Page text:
Steep Holm as it's name suggests rises 70m above the sea. It has been occupied by 12th century monks, WWII soldiers and now is home to two wardens. As with Flat Holm the island is covered in various fortifications as part of a defensive chain of the Bristol Channel in the 1860's. Unfortunately I will have to leave any exploration until next time.

Rounding the southern end of the island I reach Rudder Rock, named as the parallel plates of rock resemble a rudder. Once again pictures like this don't do the size of these rocks justice.

Around Rudder Rock and I can just make out the stadium and tall city buildings of Cardiff beyond Flat Holm.

Looking back at the steep cliffs with the second largest tide mark in the world.

The shipping buoys between the two islands remind you to look out for these!

Once again in line with Flat Holm I am quite far south of the island. As I left slightly early the tide took me slightly south which isn't a big deal because it'll soon pick up in the next hour of paddling taking my back north toward Penarth.

I landed at Penarth after an hour and a quarter with the tide pretty much where I left it.

A total 13.18nm (24.5km) trip in perfect conditions, although perfect is starting to get boring if I'm honest. That force 7 gale turned up today! (Monday). A brilliant trip and an achievement I've left too long.

It was a trip to the park on top of the hill for Zakk and Connor before heading home for a well deserved rest.

Wednesday, 18 August 2010

Whitesands Bay 15/08/10

After much discussion we decided to simply take a paddle out from Whitesands at the camp site and paddle around the bay. With another strong northerly wind our options were again limited. The tide was now flowing at full pace through Ramsey sound at spring tides so there was no chance of getting through. There was only four of us today, just a quick morning paddle before heading home.

We paddled south toward the top of Ramsey Sound before paddling back to the small rocks of carreg-gafeilliog.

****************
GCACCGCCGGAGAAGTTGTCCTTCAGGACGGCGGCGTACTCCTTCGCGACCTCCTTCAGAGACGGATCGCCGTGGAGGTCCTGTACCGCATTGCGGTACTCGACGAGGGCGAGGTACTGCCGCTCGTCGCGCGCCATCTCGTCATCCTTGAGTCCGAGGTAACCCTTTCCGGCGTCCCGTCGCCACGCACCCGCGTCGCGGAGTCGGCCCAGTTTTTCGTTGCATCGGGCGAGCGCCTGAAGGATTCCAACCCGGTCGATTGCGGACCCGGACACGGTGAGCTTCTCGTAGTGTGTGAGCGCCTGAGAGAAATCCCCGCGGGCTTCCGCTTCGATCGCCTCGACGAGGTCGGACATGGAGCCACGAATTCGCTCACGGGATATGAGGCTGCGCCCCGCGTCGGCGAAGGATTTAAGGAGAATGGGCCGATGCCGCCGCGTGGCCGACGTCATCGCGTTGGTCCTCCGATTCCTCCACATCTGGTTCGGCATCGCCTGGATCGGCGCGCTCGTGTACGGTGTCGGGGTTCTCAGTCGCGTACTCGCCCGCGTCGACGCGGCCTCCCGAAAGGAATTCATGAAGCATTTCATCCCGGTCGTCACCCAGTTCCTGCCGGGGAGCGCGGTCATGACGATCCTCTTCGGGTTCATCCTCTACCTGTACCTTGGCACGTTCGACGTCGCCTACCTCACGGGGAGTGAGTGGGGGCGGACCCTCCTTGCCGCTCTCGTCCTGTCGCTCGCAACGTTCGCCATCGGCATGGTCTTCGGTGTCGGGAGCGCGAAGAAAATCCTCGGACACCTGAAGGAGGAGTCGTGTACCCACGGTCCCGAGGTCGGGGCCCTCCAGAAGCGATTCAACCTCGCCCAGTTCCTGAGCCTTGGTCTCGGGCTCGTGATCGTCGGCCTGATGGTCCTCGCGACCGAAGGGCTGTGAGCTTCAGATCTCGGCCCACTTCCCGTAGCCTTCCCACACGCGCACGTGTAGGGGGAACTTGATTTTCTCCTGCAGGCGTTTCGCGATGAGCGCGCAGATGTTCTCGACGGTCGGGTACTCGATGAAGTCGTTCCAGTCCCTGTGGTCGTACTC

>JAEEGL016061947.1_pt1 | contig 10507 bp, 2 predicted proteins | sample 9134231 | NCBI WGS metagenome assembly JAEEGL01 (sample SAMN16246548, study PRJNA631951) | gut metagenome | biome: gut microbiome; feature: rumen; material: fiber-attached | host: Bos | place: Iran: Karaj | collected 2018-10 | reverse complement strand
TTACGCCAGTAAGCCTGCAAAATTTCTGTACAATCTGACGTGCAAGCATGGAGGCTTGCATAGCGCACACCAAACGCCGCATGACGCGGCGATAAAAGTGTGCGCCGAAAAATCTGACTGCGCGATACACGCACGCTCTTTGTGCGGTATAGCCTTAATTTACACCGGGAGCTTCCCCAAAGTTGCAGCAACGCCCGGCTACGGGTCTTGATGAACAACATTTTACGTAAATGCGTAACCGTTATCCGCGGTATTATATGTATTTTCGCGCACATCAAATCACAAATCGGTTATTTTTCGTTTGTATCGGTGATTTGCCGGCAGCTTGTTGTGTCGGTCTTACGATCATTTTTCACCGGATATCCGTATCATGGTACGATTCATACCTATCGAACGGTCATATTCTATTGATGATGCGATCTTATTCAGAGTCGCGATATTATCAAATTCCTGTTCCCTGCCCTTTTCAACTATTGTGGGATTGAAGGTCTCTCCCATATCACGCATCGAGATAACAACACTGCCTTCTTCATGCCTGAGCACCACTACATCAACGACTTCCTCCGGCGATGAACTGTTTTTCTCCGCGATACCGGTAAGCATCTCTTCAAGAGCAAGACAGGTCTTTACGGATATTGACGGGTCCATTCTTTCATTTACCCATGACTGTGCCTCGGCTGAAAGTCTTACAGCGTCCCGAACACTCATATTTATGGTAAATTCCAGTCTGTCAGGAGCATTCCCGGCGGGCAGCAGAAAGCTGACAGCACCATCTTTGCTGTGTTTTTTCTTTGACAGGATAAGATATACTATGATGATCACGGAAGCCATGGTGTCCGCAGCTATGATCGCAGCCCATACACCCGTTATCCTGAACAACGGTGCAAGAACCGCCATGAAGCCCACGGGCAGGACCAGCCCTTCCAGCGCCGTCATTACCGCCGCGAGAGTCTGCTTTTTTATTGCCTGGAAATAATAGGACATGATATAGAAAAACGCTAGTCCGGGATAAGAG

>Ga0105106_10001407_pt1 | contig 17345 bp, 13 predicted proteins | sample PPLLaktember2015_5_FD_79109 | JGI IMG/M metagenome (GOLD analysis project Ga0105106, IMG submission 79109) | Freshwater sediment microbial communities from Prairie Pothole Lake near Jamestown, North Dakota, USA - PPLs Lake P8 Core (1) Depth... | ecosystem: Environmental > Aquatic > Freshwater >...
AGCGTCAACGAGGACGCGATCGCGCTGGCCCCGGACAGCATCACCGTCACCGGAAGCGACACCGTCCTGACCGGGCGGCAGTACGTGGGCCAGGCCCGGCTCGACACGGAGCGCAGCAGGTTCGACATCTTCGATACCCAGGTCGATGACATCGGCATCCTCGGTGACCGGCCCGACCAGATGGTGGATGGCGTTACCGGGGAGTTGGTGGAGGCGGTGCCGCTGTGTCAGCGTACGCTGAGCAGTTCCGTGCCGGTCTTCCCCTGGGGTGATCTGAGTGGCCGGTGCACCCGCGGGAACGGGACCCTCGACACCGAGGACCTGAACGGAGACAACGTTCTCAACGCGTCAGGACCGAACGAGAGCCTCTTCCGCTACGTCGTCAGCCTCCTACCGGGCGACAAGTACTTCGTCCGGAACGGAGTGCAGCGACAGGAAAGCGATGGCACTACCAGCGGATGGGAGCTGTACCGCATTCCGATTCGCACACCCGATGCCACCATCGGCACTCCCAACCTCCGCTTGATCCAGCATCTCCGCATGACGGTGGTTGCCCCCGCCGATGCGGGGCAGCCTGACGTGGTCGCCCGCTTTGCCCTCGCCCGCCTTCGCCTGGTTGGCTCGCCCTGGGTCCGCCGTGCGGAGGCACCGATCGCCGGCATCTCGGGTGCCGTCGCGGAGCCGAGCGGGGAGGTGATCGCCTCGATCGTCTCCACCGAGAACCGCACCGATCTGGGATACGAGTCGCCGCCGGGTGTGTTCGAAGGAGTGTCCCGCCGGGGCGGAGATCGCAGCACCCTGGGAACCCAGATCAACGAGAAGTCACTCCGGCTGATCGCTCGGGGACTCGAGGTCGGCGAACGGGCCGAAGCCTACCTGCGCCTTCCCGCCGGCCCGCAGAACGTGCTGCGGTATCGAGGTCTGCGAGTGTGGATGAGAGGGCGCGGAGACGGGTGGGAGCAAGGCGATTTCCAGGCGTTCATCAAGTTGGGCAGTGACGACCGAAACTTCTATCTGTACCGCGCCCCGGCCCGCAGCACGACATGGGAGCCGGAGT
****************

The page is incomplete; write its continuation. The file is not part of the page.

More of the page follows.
There was a small race just between the rocks.

A bit further out from the rocks the tide was whipping up some massive waves as the water rushed out from the sound into the oncoming wind.

We had a little play with the small standing waves before paddling across the bay toward St David's Head.

Paddling into the wind we rarely got above 1.5 to 2kts but with a bit of a following swell we made headway.

Landing at the stunning secluded beach of Porthmelgan we stop for a stretch.

I have previously noted this bay as a possible camp site on my map and I think I will definitely do that one day.

Paddling out from the bay we head back around toward Whitesands beach taking in some impressive caves on the way.

Unfortunately my camera battery died here but probably for the best, I get a bit trigger happy sometimes. We went into one cave only just wide enough to get a kayak in, but it went back miles. We slowly paddled in until it was too dark to see any more and we still didn't reach the end! Will have to come back with a torch.

Only a short trip to finish off the weekend before traveling home. A nice weekend in all, cheers everyone. Next the isle of Skye...

Tuesday, 17 August 2010

The Blue Lagoon 14/08/10

After pitching the tent back at Whitesands we headed on up to Abereiddy to catch the last hour of sunlight. The rest of the group donned their wet suites for a bit of coast steering. I opted for a dry paddle and meet them in the Blue Lagoon.

The sun was just dipping down behind the headland when I got to the entrance of the lagoon.

The entrance is marked by the old quarry buildings. The Blue Lagoon is an old slate quarry which has been opened up and allowed to flood. It gets it's name from the algae that grows here. During the lighter hours it appears more blue than when I arrived.

I land on the slate beach at the far end of the lagoon and scale the cliffs to watch the others making their way around the cliff.

I then paddled across the lagoon and hauled my boat up on the rock to explore the remains of the quarry buildings. There is no gentle slope in to the sea here it just goes straight down, which made it a bit of a challenge getting in and out of my boat.

Stuart decides to launch himself off what would be the high jump but as the tide is so high it wasn't a big as it should be.

In this video I paddle back out of the entrance to the lagoon and land at Abereiddy bay. I managed to avoid going over as the surf turned my boat before landing on the rocks. I folded my camera down at the end in the fear of turning my boat over on the rocks.

Back at the car the sun disappears behind the horizon and the moon comes up glowing bright orange (photo of the moon wasn't very good). It was then back to the camp site for a couple of beers and cremated chicken breasts and marshmallows on the BBQ.